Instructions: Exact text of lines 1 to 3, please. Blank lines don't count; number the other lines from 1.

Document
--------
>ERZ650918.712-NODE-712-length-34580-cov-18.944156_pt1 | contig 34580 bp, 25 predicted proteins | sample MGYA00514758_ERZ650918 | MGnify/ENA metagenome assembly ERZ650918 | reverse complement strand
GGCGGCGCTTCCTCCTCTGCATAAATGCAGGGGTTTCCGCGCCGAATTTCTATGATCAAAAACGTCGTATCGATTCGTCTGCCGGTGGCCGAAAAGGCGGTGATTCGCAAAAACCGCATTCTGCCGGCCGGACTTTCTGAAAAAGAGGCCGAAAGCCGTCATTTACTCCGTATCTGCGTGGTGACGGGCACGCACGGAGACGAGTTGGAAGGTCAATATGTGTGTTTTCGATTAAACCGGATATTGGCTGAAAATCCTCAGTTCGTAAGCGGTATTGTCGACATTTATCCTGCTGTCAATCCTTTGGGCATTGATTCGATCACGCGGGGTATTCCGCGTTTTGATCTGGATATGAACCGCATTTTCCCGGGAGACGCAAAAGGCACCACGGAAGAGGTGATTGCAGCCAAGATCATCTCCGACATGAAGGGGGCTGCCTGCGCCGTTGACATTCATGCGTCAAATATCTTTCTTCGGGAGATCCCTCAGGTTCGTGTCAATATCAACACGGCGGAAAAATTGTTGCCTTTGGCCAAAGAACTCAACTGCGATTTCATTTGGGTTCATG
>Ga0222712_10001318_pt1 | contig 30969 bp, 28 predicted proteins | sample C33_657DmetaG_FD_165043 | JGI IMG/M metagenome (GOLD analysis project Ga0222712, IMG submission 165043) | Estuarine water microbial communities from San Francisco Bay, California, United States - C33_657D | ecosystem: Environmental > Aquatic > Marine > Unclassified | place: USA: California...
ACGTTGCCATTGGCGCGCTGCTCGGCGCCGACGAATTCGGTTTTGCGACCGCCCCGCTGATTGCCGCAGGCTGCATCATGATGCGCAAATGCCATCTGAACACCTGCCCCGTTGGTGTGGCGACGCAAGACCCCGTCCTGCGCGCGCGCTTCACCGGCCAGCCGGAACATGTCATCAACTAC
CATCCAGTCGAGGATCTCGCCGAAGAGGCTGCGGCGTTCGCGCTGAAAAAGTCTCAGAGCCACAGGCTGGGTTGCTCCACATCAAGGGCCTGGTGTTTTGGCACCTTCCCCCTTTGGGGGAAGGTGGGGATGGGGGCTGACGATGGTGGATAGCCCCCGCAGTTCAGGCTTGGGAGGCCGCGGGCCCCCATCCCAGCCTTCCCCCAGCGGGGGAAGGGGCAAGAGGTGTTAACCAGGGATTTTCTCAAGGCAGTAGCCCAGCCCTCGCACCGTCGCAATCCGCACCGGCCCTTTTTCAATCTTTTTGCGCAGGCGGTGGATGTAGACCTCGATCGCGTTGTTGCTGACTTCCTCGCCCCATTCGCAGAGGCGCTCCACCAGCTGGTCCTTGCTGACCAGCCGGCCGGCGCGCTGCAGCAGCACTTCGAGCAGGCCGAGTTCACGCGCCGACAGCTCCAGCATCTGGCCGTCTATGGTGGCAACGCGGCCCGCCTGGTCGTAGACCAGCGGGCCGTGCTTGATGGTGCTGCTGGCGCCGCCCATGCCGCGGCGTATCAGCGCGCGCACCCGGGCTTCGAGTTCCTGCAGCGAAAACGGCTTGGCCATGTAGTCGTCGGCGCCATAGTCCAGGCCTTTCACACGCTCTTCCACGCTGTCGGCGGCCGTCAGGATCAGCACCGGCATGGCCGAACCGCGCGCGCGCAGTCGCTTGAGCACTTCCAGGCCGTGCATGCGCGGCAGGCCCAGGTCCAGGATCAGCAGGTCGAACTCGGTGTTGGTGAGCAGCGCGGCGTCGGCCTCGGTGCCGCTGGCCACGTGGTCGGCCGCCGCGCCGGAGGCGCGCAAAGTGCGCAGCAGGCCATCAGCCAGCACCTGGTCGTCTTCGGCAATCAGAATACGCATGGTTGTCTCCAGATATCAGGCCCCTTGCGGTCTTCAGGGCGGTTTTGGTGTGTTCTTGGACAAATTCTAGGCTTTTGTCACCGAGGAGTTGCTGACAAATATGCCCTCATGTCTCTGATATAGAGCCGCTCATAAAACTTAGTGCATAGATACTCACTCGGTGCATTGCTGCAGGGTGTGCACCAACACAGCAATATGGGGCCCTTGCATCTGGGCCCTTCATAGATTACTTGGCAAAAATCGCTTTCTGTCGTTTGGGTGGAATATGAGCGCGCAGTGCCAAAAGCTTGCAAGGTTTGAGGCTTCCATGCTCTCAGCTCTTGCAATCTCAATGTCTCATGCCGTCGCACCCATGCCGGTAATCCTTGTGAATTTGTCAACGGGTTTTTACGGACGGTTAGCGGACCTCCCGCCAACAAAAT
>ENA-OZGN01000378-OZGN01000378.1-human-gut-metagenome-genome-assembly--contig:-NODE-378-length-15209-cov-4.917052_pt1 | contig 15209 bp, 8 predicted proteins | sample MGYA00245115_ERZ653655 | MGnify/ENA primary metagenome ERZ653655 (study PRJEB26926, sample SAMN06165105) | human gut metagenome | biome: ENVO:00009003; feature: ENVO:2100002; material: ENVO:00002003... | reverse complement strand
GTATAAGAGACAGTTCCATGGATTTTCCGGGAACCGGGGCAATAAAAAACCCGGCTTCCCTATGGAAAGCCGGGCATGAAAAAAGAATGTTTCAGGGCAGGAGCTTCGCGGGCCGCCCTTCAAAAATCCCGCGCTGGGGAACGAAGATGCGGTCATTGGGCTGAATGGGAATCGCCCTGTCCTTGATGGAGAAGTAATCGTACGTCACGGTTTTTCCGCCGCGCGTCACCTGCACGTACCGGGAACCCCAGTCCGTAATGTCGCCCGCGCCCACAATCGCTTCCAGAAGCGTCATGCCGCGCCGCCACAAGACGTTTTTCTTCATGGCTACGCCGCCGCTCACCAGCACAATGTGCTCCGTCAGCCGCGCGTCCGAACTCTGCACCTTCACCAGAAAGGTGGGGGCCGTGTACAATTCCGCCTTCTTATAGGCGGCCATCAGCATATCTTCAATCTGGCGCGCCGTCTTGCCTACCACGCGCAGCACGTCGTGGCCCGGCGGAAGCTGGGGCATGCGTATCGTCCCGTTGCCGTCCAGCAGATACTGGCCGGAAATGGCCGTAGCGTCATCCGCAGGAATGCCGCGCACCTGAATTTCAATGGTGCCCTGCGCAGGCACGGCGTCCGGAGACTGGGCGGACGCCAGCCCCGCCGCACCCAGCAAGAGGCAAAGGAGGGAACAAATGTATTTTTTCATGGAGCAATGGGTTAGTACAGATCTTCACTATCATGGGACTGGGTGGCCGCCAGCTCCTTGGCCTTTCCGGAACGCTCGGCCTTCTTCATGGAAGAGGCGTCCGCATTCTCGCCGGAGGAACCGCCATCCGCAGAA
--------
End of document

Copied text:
>ERZ650918.712-NODE-712-length-34580-cov-18.944156_pt1 | contig 34580 bp, 25 predicted proteins | sample MGYA00514758_ERZ650918 | MGnify/ENA metagenome assembly ERZ650918 | reverse complement strand
GGCGGCGCTTCCTCCTCTGCATAAATGCAGGGGTTTCCGCGCCGAATTTCTATGATCAAAAACGTCGTATCGATTCGTCTGCCGGTGGCCGAAAAGGCGGTGATTCGCAAAAACCGCATTCTGCCGGCCGGACTTTCTGAAAAAGAGGCCGAAAGCCGTCATTTACTCCGTATCTGCGTGGTGACGGGCACGCACGGAGACGAGTTGGAAGGTCAATATGTGTGTTTTCGATTAAACCGGATATTGGCTGAAAATCCTCAGTTCGTAAGCGGTATTGTCGACATTTATCCTGCTGTCAATCCTTTGGGCATTGATTCGATCACGCGGGGTATTCCGCGTTTTGATCTGGATATGAACCGCATTTTCCCGGGAGACGCAAAAGGCACCACGGAAGAGGTGATTGCAGCCAAGATCATCTCCGACATGAAGGGGGCTGCCTGCGCCGTTGACATTCATGCGTCAAATATCTTTCTTCGGGAGATCCCTCAGGTTCGTGTCAATATCAACACGGCGGAAAAATTGTTGCCTTTGGCCAAAGAACTCAACTGCGATTTCATTTGGGTTCATG
>Ga0222712_10001318_pt1 | contig 30969 bp, 28 predicted proteins | sample C33_657DmetaG_FD_165043 | JGI IMG/M metagenome (GOLD analysis project Ga0222712, IMG submission 165043) | Estuarine water microbial communities from San Francisco Bay, California, United States - C33_657D | ecosystem: Environmental > Aquatic > Marine > Unclassified | place: USA: California...